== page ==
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Linux mainframe faces off against the server farm

It's a faceoff: Linux on z vs. other server distributions. See what the pros say about Linux mainframe and decide if it's right for your IT shop.

Should you deploy Linux on the mainframe?

There are plenty of positives and negatives that make it clear that a Linux mainframe isn't right for all IT shops. Two experts go head to head on how to decide what's right for your data center: Linux workloads on a mainframe or running them in a distributed server environment.

Pro: Linux on a mainframe

Get reliability, availability, security and performance by putting workloads on the mainframe.

"Simply put, if you are looking to run a large number of virtual machines in an environment with tons of memory, in an environment that is extremely energy efficient and in an environment that is highly manageable -- [IBM] System z should be evaluated," said Joe Clabby, president of Clabby Analytics.

Mainframes guarantee safety; with an Evaluation Assurance Level of 5+, mainframes have the highest security rating. The newest version of the Linux kernel can run mission-critical applications without the risk of breach or disruption. Securing centralized mainframes is easier than securing hundreds of distributed Linux servers; administrators have to attend to each network interface individually on each box and lock down all access points.

The mainframe has higher resource use rates than distributed server environments. Linux processors on the mainframe handle workloads instantly and efficiently. Running Linux workloads on a System z mainframe is cheaper than on a distributed server because software license fees are coupled with processor cores.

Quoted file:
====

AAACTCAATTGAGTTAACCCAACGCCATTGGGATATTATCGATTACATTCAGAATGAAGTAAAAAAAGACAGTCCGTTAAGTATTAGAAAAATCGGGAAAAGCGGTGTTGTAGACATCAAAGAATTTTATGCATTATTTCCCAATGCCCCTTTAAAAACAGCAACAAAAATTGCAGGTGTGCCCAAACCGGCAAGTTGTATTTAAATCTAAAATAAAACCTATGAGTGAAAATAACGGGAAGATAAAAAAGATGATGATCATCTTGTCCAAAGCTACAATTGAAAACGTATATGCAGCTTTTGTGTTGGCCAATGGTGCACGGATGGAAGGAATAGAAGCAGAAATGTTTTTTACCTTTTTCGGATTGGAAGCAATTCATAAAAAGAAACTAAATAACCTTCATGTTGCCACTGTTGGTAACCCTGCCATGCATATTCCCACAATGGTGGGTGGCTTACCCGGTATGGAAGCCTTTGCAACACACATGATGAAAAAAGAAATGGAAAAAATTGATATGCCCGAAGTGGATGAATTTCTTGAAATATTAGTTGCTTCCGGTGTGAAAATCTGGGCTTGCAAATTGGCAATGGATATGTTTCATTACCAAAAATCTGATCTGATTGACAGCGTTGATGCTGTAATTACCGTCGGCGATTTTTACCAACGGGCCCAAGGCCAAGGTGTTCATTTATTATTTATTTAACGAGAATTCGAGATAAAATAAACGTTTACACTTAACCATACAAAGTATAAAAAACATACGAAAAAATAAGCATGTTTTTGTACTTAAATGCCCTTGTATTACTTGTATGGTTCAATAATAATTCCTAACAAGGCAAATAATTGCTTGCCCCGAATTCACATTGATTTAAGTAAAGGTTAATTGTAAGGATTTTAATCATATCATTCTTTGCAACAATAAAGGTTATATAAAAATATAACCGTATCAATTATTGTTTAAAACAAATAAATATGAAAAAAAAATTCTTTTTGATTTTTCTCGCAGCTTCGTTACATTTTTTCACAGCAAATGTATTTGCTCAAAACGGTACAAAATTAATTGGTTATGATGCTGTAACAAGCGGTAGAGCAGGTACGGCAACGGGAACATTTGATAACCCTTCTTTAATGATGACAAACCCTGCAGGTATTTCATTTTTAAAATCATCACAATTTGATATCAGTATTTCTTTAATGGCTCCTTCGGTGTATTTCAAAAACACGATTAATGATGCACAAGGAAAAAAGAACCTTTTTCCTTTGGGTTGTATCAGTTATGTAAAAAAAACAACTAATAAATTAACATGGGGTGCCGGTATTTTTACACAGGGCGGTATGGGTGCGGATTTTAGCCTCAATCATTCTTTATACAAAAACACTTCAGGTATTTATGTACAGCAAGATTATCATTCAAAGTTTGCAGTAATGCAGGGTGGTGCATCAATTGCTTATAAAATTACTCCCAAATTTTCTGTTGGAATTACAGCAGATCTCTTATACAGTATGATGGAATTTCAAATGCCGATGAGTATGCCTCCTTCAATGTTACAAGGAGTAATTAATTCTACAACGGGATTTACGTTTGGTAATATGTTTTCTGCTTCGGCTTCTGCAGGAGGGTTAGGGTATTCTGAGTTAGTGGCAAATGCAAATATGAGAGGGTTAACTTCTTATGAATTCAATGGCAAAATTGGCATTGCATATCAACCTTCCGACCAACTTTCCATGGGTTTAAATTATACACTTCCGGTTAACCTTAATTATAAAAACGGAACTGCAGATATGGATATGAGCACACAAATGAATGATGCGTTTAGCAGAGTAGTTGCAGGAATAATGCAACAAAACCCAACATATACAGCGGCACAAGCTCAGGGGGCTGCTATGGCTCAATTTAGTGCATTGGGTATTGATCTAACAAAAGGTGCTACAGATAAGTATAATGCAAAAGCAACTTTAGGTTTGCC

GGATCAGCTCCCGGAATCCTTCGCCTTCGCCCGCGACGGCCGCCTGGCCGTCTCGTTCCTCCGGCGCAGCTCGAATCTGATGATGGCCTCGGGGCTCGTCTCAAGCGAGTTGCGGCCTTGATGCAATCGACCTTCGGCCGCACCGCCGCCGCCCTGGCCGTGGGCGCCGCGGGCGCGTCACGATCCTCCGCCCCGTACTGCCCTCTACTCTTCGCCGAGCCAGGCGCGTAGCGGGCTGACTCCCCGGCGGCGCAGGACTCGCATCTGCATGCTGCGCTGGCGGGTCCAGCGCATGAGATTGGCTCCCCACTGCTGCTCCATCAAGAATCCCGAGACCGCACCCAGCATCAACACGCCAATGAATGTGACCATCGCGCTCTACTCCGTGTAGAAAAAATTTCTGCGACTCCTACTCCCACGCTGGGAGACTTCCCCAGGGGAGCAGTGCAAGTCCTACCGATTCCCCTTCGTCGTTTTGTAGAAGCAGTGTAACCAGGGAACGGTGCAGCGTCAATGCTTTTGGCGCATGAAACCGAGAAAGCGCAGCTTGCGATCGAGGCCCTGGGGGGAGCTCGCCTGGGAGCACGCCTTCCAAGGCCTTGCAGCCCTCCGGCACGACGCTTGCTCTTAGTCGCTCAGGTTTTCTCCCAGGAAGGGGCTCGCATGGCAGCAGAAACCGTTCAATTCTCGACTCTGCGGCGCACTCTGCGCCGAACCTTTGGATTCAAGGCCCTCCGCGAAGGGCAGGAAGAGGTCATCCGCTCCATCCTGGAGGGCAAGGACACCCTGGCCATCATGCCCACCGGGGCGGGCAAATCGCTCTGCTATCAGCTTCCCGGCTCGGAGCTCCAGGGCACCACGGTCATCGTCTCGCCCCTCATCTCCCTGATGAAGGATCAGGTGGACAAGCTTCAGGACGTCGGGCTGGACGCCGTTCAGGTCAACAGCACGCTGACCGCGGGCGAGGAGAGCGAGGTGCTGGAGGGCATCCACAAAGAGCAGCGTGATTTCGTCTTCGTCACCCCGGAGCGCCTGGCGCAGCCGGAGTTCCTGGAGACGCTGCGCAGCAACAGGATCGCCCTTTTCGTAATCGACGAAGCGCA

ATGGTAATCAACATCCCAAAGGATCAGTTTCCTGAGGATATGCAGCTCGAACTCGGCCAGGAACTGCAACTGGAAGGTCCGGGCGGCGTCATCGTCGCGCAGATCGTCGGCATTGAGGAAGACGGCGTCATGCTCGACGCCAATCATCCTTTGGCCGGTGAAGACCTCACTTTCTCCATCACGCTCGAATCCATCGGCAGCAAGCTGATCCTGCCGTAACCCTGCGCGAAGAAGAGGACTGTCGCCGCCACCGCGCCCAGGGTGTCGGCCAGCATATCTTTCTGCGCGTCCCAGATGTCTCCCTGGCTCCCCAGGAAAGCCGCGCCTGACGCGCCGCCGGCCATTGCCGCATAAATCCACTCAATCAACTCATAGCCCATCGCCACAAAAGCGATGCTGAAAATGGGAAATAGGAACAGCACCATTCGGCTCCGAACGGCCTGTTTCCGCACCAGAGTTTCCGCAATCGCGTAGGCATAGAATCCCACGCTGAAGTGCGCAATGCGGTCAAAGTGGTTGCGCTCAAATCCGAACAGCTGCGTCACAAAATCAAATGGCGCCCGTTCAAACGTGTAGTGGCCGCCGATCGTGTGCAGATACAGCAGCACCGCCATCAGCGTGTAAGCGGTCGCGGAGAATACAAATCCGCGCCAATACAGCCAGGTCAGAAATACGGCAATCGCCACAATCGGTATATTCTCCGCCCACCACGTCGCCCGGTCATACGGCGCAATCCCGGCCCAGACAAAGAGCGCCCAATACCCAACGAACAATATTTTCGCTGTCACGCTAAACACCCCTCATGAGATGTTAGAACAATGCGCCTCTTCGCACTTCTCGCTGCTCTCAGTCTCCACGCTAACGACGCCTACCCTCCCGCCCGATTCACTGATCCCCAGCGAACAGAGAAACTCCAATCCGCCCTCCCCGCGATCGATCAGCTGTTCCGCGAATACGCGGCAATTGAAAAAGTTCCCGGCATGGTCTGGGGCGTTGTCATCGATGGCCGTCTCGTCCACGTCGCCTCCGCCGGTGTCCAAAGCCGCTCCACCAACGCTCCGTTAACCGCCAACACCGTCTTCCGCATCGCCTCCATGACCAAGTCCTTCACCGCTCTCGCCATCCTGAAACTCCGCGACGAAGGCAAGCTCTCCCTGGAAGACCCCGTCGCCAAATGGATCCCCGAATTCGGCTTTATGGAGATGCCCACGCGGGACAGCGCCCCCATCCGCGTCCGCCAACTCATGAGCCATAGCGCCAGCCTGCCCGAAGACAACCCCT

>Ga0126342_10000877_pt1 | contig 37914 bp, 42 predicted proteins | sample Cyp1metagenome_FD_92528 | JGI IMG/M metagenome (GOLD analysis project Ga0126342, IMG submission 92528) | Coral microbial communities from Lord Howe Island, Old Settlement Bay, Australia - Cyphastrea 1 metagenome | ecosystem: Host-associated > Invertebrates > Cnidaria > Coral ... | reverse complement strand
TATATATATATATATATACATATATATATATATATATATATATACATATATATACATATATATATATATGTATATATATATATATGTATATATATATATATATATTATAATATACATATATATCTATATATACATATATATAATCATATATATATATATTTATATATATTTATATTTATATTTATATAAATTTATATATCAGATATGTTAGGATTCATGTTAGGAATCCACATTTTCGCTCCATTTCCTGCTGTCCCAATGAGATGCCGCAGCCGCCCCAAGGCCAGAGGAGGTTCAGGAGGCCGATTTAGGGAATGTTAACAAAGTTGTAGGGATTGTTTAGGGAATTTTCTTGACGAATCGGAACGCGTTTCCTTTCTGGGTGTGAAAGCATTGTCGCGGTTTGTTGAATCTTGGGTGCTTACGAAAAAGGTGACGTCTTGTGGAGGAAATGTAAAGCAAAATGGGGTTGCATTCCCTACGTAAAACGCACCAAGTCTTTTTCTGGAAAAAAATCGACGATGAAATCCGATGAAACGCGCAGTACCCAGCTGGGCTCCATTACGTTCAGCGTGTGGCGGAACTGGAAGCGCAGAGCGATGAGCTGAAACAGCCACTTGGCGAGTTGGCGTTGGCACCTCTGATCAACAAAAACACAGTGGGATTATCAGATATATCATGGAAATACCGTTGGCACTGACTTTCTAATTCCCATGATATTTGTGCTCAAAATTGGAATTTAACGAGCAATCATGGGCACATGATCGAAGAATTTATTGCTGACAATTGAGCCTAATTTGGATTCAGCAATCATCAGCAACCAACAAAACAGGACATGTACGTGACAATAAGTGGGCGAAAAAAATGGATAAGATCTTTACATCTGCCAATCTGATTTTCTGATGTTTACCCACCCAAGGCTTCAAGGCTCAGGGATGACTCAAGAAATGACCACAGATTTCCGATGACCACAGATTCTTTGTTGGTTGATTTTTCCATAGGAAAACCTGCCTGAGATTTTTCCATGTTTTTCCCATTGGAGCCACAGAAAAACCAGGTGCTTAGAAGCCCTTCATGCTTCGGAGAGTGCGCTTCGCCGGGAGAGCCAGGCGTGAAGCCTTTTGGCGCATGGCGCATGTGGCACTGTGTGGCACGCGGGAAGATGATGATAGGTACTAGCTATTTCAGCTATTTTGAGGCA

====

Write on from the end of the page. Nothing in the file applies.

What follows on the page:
Virtualization and provisioning techniques also increase mainframe use rates. Keep the mainframe busy and it will provide the highest return on investment.

Against: Linux mainframe might not be for you

If you don't want a Linux mainframe, don't worry. You aren't alone, according to Robert Crawford, a systems programmer and SearchDataCenter contributor. A Linux mainframe isn't right for everyone.

"We couldn’t make the economics work due to sweetheart hardware and Linux vendor agreements, along with our distributed environment already being aggressively virtualized. Finally, we couldn’t make large pieces of our infrastructure tooling work on zLinux," said Crawford, which is why he didn't deploy Linux on z.

IBM offers the Integrated Facility for Linux (IFL) engines, making the Linux mainframe a reality. But how valuable is this processor?

Consolidating many workloads from underused servers onto fewer mainframe IFLs makes for a successful migration to z/Linux. But hypervisors are increasingly consolidating server workloads -- even mission-critical ones. This makes migrating to IFLs less attractive because the economics of the Linux mainframe conversion change significantly.

Then there are concerns with performance and price. Not all Linux operating systems work similarly on mainframe processors, and enterprise editions differ in price as well: Linux distribution providers price the mainframe software uniquely.

The hardware for the mainframe and other server infrastructures also require different skill sets and expertise. Commodity hardware is less expensive than mainframe processors.